Here's a post which has links to papers about similar types of simulations (in engineering/academic contexts rather than for games): http://gamedev.stackexchange.com/a/10350/6398
I've tried at least two different approaches to collision detection+response for this sort of "wire" simulation (as seen in the game Umihara Kawase); at least, I think this is what you're after -- there doesn't seem to be a specific term for this sort of simulation, I just tend to call it "wire" rather than "rope" because it seems like most people consider "rope" to be synonymous with "a chain of particles". And, if you want the stick-ish behaviour of ninja rope (i.e it can push AND pull), this is sort of more like a rigid wire than a rope. Anyway..
Pekuja's answer is good, you can implement continuous collision detection by solving for the time when the signed area of the three points is 0.
(I can't fully recall OTOH but you can approach it as follows: find the time t when point a is contained in line passing through b,c, (I think I did this by solving for when dot(a-b,c-b) = 0 to find values of t), and then given a valid time 0<=t<1, find the parametric position s of a on the segment bc, i.e a = (1-s)*b + s*c and if a is between b and c (i.e if 0<=s<=1) it's a valid collision.
AFAICR you can approach it the other way around too (i.e solve for s and then plug this in to find t) but it's a lot less intuitive. (I'm sorry if this doesn't make any sense, I don't have time to dig up my notes and it's been a few years!))
So, you can now calculate all the times at which events happen (i.e rope nodes should be inserted or removed); process the earliest event (insert or remove a node) and then repeat/recurse until there are no more events between t=0 and t=1.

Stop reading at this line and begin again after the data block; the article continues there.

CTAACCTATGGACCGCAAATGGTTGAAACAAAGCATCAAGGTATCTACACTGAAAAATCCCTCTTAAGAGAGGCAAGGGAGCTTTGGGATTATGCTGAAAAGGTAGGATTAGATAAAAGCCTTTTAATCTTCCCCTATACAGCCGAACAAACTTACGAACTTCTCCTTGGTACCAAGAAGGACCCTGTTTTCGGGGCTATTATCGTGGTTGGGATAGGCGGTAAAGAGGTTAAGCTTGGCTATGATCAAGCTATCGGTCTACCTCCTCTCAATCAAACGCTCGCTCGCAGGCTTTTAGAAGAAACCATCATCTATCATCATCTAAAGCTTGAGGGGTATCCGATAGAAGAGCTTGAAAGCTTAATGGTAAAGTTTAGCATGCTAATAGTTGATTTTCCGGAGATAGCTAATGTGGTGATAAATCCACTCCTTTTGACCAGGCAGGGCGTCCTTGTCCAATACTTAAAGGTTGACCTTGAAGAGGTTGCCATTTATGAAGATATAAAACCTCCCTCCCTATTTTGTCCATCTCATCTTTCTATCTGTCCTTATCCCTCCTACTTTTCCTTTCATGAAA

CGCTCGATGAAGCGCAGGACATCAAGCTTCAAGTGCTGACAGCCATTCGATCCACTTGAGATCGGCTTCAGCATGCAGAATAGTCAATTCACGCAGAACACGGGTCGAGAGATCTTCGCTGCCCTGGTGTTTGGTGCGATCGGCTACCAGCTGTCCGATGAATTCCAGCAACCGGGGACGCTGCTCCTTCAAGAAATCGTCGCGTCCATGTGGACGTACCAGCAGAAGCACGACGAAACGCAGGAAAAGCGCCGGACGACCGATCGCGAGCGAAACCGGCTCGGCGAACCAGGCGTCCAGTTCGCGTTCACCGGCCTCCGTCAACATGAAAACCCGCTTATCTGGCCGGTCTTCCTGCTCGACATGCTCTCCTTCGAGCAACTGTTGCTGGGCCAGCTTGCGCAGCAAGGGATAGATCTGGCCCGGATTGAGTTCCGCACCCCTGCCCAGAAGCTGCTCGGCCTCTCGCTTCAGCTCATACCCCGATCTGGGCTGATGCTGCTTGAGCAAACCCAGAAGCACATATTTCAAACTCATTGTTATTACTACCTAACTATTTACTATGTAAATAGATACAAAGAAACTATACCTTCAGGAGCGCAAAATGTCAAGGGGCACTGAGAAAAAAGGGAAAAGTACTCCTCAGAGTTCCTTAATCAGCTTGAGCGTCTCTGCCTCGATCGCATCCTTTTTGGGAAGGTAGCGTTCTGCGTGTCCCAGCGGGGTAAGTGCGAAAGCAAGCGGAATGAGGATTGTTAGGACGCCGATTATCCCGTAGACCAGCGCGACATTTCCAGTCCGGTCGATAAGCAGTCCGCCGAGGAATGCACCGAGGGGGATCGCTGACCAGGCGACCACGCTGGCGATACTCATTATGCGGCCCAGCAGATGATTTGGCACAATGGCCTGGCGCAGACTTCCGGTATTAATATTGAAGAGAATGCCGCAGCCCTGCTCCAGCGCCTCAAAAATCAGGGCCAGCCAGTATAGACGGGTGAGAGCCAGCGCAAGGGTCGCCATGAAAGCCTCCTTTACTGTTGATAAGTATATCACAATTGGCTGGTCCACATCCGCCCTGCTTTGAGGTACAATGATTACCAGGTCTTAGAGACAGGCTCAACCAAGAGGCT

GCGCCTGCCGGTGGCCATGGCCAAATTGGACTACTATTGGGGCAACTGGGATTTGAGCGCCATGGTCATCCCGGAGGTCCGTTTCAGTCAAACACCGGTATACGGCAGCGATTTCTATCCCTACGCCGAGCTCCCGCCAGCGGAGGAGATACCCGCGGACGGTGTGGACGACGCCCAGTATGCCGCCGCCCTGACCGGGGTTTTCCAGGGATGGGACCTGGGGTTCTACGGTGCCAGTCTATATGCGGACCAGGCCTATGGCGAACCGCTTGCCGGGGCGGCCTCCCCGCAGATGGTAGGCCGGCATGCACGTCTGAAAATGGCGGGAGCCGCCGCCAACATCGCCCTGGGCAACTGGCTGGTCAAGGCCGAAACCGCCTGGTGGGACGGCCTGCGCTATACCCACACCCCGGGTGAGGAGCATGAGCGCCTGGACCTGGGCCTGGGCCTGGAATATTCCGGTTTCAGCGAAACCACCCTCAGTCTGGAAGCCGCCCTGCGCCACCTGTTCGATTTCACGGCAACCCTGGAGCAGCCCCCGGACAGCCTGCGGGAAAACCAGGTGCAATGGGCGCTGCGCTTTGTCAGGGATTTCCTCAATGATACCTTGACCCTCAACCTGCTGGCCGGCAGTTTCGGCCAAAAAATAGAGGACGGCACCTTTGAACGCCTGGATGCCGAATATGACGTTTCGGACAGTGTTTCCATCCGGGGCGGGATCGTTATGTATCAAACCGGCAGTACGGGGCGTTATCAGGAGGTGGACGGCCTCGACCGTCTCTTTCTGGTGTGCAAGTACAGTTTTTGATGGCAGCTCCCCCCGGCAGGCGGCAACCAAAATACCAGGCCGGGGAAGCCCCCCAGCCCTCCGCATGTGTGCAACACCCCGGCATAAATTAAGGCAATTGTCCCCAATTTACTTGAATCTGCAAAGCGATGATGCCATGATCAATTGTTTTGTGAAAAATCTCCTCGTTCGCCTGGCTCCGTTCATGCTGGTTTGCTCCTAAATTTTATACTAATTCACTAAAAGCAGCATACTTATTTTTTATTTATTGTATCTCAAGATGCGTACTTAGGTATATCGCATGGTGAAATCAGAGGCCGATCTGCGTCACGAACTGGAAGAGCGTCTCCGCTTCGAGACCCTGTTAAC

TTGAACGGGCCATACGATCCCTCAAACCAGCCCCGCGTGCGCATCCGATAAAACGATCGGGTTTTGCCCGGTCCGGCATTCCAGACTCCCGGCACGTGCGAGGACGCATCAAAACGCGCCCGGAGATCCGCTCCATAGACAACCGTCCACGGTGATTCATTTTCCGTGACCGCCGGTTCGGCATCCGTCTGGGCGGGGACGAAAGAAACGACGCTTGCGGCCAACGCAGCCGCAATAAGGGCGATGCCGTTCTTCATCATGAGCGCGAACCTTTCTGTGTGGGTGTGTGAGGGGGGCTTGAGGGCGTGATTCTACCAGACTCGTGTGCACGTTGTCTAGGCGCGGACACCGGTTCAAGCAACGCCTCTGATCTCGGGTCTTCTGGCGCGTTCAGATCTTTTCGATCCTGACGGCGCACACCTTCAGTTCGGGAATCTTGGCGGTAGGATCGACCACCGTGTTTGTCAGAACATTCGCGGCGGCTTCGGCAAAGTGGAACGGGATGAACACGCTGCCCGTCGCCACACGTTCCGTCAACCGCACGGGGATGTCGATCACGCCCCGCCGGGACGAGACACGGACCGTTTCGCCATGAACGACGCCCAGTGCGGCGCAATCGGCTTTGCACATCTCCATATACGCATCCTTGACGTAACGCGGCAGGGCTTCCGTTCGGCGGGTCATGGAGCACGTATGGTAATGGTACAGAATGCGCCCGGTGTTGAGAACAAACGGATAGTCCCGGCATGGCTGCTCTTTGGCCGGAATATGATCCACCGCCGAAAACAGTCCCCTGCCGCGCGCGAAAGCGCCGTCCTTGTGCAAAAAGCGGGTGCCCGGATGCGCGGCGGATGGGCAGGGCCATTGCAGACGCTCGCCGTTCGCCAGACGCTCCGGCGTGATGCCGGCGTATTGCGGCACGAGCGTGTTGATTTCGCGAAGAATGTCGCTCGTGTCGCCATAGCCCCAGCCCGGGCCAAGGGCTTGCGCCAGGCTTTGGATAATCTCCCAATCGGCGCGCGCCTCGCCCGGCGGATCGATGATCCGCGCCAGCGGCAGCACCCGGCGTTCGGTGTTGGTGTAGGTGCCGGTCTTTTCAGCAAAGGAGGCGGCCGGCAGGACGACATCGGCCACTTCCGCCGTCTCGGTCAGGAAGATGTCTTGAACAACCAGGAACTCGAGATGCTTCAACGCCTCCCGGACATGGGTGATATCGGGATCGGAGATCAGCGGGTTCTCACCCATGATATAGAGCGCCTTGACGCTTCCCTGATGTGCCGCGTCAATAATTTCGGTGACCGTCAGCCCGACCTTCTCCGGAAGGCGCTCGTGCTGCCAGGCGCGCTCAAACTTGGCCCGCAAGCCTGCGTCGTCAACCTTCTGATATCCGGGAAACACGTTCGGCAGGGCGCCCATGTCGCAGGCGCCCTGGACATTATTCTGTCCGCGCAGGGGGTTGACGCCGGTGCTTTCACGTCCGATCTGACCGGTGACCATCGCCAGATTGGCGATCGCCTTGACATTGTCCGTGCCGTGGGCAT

One warning about this approach: if the objects that the rope can wrap around are dynamic (especially if you're simulating them AND their effects on the rope, and vice-versa) then there can be problems if those objects clip/pass through each other -- the wire can become tangled. And it will definitely be challenging to prevent this sort of interaction/movement (the corners of objects slipping through each other) in a box2d-style physics simulation.. small amounts of penetration between objects is normal behaviour in that context.
(At least.. this was a problem with one of my implementations of "wire".)
A different solution, which is much more stable but which misses some collisions in certain conditions is to just use static tests (i.e don't worry about ordering by time, just recursively subdivide each segment in collision as you find them), which can be a lot more robust -- the wire won't tangle at corners and small amounts of penetration will be fine.
I think Pekuja's approach works for this too, however there are alternate approaches. One approach I've used is to add auxiliary collision data: at each convex vertex v in the world (i.e the corners of shapes which the rope can wrap around), add a point u forming the directed line segment uv, where u is some point "inside the corner" (i.e inside the world, "behind" v; to calculate u you can cast a ray inward from v along its interpolated normal and stop some distance after v or before the ray intersects with an edge of the world and exits the solid region. Or, you can just manually paint the segments into the world using a visual tool/level editor).
Anyway, you now have a set of "corner linesegs" uv; for each uv, and each segment ab in the wire, check if ab and uv intersect (i.e static, boolean lineseg-lineseg intersection query); if so, recurse (split the lineseg ab into av and vb, i.e insert v), recording which direction the rope bent at v. Then for each pair of neighbouring linesegs ab,bc in the wire, test if the current bend direction at b is the same as when b was generated (all of these "bend direction" tests are just signed-area tests); if not, merge the two segments into ac (i.e remove b).
Or maybe I merged and then split, I forget -- but it definitely works in at least one of the two possible orders! :)
Given all the wire segments calculated for the current frame, you can then simulate a distance constraint between the two wire endpoints (and you can even involve the interior points, i.e the contact points between the wire and the world, but that's a bit more involved).
Anyway, hopefully this will be of some use... the papers in the post I linked too should also give you some ideas.